Ing. Zbyněk Šorm

* 1953

  • “At that time, I personally had nothing to deal with, and as soon as I heard about it, I said we had to sign it. I went to my acquaintances in Prague to sign it. And to encourage others, the names were immediately reported to Free Radio Europe or the Voice of America. Within two days I was summoned to my boss and he told me that he had received a note that I had been read as a signatory to the ‘Několik vět’ petition and that I should be aware that even though I was in a settled marriage and everything, I would bear the consequences. It wasn’t a pleasant time because we didn’t know what they were going to do. However, since I had good interpersonal relations with the people in the JZD [Unified agricultural cooperative – trans.], including the communists, I quickly found out about how this issue was discussed at the KSČ [Czechoslovak Communist Party – trans.] committee of the entire JZD. Some suggested that I should be fired immediately. But then a staunch communist came forward and declared that they couldn’t fire such a young person who takes such good care of his family. So they let it be for the time being. Then it vanished into the events of November 1989, and it ended well.”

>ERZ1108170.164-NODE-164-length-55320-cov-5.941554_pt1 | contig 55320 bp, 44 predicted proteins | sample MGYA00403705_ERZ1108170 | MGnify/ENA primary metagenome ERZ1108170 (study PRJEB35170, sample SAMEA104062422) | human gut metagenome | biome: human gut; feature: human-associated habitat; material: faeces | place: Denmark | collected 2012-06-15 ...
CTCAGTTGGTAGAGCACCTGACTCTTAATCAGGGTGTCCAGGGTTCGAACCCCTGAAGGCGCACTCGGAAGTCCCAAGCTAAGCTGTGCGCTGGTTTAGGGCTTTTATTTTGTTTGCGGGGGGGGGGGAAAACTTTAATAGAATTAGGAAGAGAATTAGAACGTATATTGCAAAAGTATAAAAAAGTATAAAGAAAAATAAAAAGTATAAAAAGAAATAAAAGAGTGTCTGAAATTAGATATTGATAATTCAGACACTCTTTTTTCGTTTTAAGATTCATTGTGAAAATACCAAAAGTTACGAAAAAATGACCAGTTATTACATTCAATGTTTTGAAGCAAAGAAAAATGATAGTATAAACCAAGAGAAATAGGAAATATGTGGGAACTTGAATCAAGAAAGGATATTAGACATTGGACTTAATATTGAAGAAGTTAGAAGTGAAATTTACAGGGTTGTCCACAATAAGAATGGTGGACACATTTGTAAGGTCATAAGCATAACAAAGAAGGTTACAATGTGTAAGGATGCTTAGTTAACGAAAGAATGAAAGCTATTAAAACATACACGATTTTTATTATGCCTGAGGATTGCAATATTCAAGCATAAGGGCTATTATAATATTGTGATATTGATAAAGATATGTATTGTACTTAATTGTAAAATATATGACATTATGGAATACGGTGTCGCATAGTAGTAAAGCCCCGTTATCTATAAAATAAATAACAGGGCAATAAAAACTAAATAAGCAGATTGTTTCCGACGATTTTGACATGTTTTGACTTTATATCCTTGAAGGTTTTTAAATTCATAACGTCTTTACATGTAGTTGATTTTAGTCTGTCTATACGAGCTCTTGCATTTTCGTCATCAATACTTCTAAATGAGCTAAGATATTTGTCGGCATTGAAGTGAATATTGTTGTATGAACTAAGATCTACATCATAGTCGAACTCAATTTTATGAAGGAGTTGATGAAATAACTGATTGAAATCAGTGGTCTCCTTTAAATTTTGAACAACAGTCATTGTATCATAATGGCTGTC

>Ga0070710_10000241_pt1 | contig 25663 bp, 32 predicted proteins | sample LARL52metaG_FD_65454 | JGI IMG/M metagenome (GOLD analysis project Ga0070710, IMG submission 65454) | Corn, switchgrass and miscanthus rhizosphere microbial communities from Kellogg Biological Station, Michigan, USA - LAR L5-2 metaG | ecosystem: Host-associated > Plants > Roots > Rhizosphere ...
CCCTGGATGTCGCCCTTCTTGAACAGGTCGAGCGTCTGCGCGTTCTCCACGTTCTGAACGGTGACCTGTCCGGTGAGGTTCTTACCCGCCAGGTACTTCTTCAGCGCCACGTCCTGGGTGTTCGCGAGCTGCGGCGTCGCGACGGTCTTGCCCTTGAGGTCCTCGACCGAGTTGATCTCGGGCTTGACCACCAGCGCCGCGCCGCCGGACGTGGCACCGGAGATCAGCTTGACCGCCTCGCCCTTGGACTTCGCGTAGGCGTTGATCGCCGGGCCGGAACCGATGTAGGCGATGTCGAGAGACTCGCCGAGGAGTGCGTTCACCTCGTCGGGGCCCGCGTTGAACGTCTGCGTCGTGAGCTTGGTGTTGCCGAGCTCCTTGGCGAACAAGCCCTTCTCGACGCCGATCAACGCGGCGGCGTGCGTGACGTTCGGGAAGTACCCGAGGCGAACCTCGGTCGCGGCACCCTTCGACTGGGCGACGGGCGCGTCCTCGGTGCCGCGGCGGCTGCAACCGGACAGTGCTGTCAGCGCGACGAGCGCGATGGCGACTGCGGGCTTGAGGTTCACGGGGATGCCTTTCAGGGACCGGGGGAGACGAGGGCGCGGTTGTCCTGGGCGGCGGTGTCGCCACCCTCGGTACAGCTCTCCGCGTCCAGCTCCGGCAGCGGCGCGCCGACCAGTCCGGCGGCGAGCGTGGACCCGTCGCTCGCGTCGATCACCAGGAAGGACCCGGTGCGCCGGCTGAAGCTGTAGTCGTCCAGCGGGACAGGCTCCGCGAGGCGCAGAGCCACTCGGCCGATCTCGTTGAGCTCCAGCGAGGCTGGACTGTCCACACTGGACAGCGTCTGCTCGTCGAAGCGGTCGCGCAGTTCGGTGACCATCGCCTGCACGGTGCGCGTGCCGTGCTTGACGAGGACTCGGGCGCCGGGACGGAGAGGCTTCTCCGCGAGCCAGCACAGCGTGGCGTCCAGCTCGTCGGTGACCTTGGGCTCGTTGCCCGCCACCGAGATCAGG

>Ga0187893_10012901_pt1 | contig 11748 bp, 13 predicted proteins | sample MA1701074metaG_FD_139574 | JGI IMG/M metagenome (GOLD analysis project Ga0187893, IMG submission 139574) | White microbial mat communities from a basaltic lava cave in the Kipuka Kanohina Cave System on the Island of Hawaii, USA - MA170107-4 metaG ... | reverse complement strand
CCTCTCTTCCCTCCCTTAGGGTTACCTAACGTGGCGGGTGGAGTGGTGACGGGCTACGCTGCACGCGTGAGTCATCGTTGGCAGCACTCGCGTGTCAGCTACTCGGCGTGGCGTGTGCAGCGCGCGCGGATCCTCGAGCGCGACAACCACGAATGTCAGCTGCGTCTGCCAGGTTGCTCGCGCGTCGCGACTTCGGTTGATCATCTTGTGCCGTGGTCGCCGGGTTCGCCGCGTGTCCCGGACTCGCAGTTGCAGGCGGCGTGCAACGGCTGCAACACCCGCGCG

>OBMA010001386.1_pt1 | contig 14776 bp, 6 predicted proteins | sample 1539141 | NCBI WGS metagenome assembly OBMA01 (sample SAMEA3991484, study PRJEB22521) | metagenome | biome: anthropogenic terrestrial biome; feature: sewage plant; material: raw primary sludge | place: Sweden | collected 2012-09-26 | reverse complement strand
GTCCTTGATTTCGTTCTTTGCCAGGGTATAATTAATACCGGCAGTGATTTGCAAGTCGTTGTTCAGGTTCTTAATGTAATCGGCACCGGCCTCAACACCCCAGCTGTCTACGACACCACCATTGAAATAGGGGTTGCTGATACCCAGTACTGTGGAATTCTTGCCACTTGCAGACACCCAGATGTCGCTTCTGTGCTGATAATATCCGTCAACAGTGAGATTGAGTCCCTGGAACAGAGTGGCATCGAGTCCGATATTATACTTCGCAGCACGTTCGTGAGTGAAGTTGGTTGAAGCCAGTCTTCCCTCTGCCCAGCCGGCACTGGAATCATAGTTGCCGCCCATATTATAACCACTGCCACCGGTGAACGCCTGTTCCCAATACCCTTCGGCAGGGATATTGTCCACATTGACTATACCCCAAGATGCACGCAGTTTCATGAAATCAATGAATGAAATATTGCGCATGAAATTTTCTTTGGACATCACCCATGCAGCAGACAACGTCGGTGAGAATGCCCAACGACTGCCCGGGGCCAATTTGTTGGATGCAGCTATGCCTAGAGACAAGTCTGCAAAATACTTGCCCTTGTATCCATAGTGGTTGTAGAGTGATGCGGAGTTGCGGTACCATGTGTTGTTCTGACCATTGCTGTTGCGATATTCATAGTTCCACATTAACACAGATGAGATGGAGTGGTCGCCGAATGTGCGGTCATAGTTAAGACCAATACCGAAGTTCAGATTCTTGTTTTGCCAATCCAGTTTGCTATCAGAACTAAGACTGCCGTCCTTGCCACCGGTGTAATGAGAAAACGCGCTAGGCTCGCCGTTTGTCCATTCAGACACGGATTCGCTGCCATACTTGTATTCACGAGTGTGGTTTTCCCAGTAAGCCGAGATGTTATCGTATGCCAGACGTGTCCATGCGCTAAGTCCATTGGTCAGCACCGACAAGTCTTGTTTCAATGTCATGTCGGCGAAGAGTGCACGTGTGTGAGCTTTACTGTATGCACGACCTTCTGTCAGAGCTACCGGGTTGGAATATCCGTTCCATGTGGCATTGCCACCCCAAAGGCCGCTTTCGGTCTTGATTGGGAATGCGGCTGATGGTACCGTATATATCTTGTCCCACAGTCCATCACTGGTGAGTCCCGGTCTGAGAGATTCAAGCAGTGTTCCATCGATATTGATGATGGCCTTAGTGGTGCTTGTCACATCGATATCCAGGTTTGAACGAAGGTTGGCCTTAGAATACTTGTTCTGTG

• “Based on my respect for my father, who also acted properly, I thought it was right not to enter the Czechoslovak Soviet Youth Union (SSM). Thanks to this, my first problems emerged because I originally wanted to do systematic zoology alone. So I went to apply to Charles University, and they didn’t ask for a report card, but their first question was if I was in SSM. When I said that I wasn’t a member of SSM, they told me that I could apply, but I shouldn’t in no way count on getting there. That’s what they told me at the Student Affairs Office. I submitted my second application to the University of Agriculture. They also rejected me because I didn’t place well, so my dad and I wrote an appeal. I still remember that: if at the end of the appeal, we should write: ‘Honor work’, or greetings: ‘Be there peace!’ They accepted the appeal. We mentioned my dad’s work on the farm during World War II with my uncle and that I have various relations to it and the kind of talk that is needed. Well, thanks to that, I graduated from the University of Agriculture.”